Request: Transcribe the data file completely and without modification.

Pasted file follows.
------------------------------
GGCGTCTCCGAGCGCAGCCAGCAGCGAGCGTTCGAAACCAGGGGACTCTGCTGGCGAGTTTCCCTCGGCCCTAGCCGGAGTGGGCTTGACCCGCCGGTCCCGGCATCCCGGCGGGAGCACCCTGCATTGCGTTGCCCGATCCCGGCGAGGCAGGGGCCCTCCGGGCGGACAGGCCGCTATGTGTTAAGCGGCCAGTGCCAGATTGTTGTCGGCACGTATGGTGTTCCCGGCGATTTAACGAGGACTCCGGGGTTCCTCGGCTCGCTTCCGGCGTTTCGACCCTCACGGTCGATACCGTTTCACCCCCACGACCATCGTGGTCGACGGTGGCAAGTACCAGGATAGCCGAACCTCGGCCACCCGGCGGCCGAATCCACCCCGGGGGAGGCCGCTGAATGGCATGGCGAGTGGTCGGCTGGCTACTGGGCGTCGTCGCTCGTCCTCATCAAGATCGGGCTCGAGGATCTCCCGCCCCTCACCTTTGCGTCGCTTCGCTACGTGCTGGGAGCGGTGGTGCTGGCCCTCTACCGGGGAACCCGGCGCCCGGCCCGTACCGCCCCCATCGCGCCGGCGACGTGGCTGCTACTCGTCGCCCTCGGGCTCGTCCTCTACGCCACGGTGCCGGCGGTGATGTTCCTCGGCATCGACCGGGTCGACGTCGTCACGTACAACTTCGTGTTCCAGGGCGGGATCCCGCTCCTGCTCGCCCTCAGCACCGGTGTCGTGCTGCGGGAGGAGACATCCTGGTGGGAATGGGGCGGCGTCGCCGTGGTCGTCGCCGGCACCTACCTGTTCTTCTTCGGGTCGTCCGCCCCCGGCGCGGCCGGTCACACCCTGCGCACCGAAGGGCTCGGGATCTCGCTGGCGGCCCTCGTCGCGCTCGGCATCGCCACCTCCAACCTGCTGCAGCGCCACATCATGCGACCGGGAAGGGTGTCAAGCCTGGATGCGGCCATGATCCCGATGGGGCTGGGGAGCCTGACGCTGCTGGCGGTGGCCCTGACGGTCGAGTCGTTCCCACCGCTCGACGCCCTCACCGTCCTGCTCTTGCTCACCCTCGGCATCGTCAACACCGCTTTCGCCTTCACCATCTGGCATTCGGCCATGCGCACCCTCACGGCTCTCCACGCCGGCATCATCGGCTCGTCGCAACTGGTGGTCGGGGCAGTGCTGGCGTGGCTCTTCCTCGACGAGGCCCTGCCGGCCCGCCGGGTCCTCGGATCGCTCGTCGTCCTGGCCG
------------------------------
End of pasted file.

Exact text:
GGCGTCTCCGAGCGCAGCCAGCAGCGAGCGTTCGAAACCAGGGGACTCTGCTGGCGAGTTTCCCTCGGCCCTAGCCGGAGTGGGCTTGACCCGCCGGTCCCGGCATCCCGGCGGGAGCACCCTGCATTGCGTTGCCCGATCCCGGCGAGGCAGGGGCCCTCCGGGCGGACAGGCCGCTATGTGTTAAGCGGCCAGTGCCAGATTGTTGTCGGCACGTATGGTGTTCCCGGCGATTTAACGAGGACTCCGGGGTTCCTCGGCTCGCTTCCGGCGTTTCGACCCTCACGGTCGATACCGTTTCACCCCCACGACCATCGTGGTCGACGGTGGCAAGTACCAGGATAGCCGAACCTCGGCCACCCGGCGGCCGAATCCACCCCGGGGGAGGCCGCTGAATGGCATGGCGAGTGGTCGGCTGGCTACTGGGCGTCGTCGCTCGTCCTCATCAAGATCGGGCTCGAGGATCTCCCGCCCCTCACCTTTGCGTCGCTTCGCTACGTGCTGGGAGCGGTGGTGCTGGCCCTCTACCGGGGAACCCGGCGCCCGGCCCGTACCGCCCCCATCGCGCCGGCGACGTGGCTGCTACTCGTCGCCCTCGGGCTCGTCCTCTACGCCACGGTGCCGGCGGTGATGTTCCTCGGCATCGACCGGGTCGACGTCGTCACGTACAACTTCGTGTTCCAGGGCGGGATCCCGCTCCTGCTCGCCCTCAGCACCGGTGTCGTGCTGCGGGAGGAGACATCCTGGTGGGAATGGGGCGGCGTCGCCGTGGTCGTCGCCGGCACCTACCTGTTCTTCTTCGGGTCGTCCGCCCCCGGCGCGGCCGGTCACACCCTGCGCACCGAAGGGCTCGGGATCTCGCTGGCGGCCCTCGTCGCGCTCGGCATCGCCACCTCCAACCTGCTGCAGCGCCACATCATGCGACCGGGAAGGGTGTCAAGCCTGGATGCGGCCATGATCCCGATGGGGCTGGGGAGCCTGACGCTGCTGGCGGTGGCCCTGACGGTCGAGTCGTTCCCACCGCTCGACGCCCTCACCGTCCTGCTCTTGCTCACCCTCGGCATCGTCAACACCGCTTTCGCCTTCACCATCTGGCATTCGGCCATGCGCACCCTCACGGCTCTCCACGCCGGCATCATCGGCTCGTCGCAACTGGTGGTCGGGGCAGTGCTGGCGTGGCTCTTCCTCGACGAGGCCCTGCCGGCCCGCCGGGTCCTCGGATCGCTCGTCGTCCTGGCCG